The year 2020 was a milestone year for national racial unrest and protests. During the resurgence of the Black Lives Matter movement, one student at Stony Brook University made it their mission to show the racial unrest within the campus community.
Last summer, a new Instagram account, @blackatstony, was created as a safe space for Black students, alumni and community members to share their stories of facing racism and discrimination both on and off-campus.
The owner of the account, who wishes to remain anonymous to avoid distracting attention from the stories she’s working to share, is a female Black junior journalism major. After a few days of running the page, she asked one of her peers, another Black junior journalism major, to help run the account.
“The account was created to bring light into the racial discrimination that occurs on campus and show how often they happen,” the creator said. “Our goal is to eventually demand the administration to address these instances that occur too often and put in the work to make an actual change on campus.”
Under the Instagram posts, the community member’s name — unless they wish to be anonymous — race and association are posted along with their story. Submissions began with about two everyday in June 2020, then grew to ten. Submissions slowed down with the start of the fall semester.
Roughly 80% of the submissions are from Black students and the other 20% are from Asian or Latinx students who have described their experiences witnessing racial bias against their Black friends, peers or roommates. Some entries are people’s personal experiences, whereas others consist of their general thoughts or observations.
Social media has played a large role in raising awareness about the Black Lives Matter movement. The movement itself began online when co-founder Alicia Garza shared the hashtag #BlackLivesMatter on Twitter after the murder of Trayvon Martin in 2012. Eyewitness accounts of police brutality and racism have surfaced on social media throughout the past years and have helped inform and gather support for the movement.
Since social media provides a large opportunity for engagement, stories are more likely to be circulated and eventually help lead to action, including protests and awareness.
Following the release of the account last summer, it gained 1,000 followers in less than 48 hours, according to the creator. The account currently has about 1,658 followers. The creator said she was initially surprised at the amount of support and traction the page received.
Oreoluwa Adewale, president of the Stony Brook National Association for the Advancement of Colored People (NAACP) chapter and a senior political science and Africana studies major, didn’t find the stories on the Instagram account surprising.
“There are so many other things that this school could be doing,” she said. “It’s just like it’s really frustrating and definitely disheartening to see all that happening.”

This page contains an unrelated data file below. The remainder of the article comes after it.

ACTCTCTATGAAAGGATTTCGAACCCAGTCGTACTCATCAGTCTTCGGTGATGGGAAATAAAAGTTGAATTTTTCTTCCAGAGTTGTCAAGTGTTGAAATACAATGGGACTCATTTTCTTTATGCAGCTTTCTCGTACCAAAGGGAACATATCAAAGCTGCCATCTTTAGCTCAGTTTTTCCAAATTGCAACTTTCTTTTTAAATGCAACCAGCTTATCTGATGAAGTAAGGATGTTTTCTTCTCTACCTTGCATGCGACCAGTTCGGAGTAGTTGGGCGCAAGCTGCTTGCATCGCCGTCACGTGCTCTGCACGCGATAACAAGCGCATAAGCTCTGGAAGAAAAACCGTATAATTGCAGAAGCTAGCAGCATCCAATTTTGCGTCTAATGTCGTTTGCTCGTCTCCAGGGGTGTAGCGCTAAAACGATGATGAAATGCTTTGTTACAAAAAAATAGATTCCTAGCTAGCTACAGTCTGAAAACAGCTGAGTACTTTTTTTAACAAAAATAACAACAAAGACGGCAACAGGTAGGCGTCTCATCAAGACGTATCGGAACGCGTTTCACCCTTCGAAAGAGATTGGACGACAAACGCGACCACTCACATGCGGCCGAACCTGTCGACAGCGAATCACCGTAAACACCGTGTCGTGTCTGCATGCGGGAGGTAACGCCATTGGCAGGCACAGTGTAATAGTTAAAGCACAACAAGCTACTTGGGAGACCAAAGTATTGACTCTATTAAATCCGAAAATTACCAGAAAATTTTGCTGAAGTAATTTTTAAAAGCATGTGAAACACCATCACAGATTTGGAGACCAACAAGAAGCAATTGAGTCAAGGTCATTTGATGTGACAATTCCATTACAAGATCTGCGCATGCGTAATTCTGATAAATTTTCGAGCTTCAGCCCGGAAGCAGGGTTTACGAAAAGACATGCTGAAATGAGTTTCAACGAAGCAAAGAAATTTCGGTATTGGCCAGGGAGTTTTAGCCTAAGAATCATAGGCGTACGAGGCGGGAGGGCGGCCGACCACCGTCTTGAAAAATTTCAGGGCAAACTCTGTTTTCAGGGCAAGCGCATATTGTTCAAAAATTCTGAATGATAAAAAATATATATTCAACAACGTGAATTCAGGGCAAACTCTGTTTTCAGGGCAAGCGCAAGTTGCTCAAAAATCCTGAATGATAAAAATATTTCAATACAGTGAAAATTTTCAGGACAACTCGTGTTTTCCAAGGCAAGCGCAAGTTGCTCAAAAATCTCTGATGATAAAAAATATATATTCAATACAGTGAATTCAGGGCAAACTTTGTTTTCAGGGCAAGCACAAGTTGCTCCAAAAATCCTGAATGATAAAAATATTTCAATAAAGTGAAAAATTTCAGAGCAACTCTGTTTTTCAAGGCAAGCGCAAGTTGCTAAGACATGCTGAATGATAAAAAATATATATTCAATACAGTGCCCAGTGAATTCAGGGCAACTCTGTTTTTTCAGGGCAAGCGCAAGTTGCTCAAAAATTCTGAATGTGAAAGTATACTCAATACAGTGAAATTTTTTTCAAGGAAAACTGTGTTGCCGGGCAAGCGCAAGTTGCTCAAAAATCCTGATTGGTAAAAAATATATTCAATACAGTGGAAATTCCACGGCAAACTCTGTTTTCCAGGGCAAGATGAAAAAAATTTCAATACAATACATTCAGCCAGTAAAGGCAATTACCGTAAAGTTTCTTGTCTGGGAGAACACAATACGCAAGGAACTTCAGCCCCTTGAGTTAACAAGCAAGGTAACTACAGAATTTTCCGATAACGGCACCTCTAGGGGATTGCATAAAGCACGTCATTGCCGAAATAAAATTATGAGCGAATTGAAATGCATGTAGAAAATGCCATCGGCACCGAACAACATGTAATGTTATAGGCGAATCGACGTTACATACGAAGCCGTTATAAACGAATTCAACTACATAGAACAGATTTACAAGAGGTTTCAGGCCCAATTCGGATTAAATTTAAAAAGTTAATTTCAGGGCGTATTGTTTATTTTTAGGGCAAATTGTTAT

The page also started to receive attention from university administration, according to the creator.
“We see how much of an impact these pages can have in terms of pushing the administration to make a response,” the creator said. “When we portray the university in a negative light publicly, that’s when they start to pay attention.”
In terms of the way the university had addressed Black Lives Matter during the summer, the creator felt that Stony Brook made it seem as if they stood in solidarity. However, she doesn’t believe that the university has taken enough action to address the concerns of students of color.
Around September, the page posted that although the account owners were absent from constant posts on Instagram, they were still working behind the scenes to create equitable changes for students of color both on and off campus.
The creator and her co-account owner began meeting with Judith Brown Clarke, vice president for equity & inclusion and chief diversity officer, to discuss their concerns and possible improvements.
“After having several conversations with Dr. Clarke, we can truly say we have big hopes,” the creator said. “Her understanding of diversity and inclusion isn’t performative and she’s willing to do the work it will take to advance the lived experiences of students at Stony Brook for the better.”
Clarke said that reading the stories affirmed that the university has an opportunity to grow.
“Please know, Stony Brook is owning the fact that ‘we can be better’ and is working hard to achieve it,” Clarke said. “We took those stories [on instagram] very seriously and have incorporated the required implicit bias interventions into our diversity, equity and inclusion workshops and trainings.”
Clarke appreciates the account and said that both the questions and discussions from the account were reflective of the Black Lives Matter movement.
“I am a strong advocate for safe places for vulnerable voices,” she said. “I embrace criticism as an important opportunity for growth and efficiency, so reading the various stories gave me specific examples of what, and where it, needed to be immediately addressed.”
The owners of the page are currently working on finding new ways to uplift Black students at Stony Brook University, in order to be a resource.
“The Instagram account provided a safe, virtual community that brought people together with synergy around racism, implicit bias, policing and social justice issues,” Clarke said.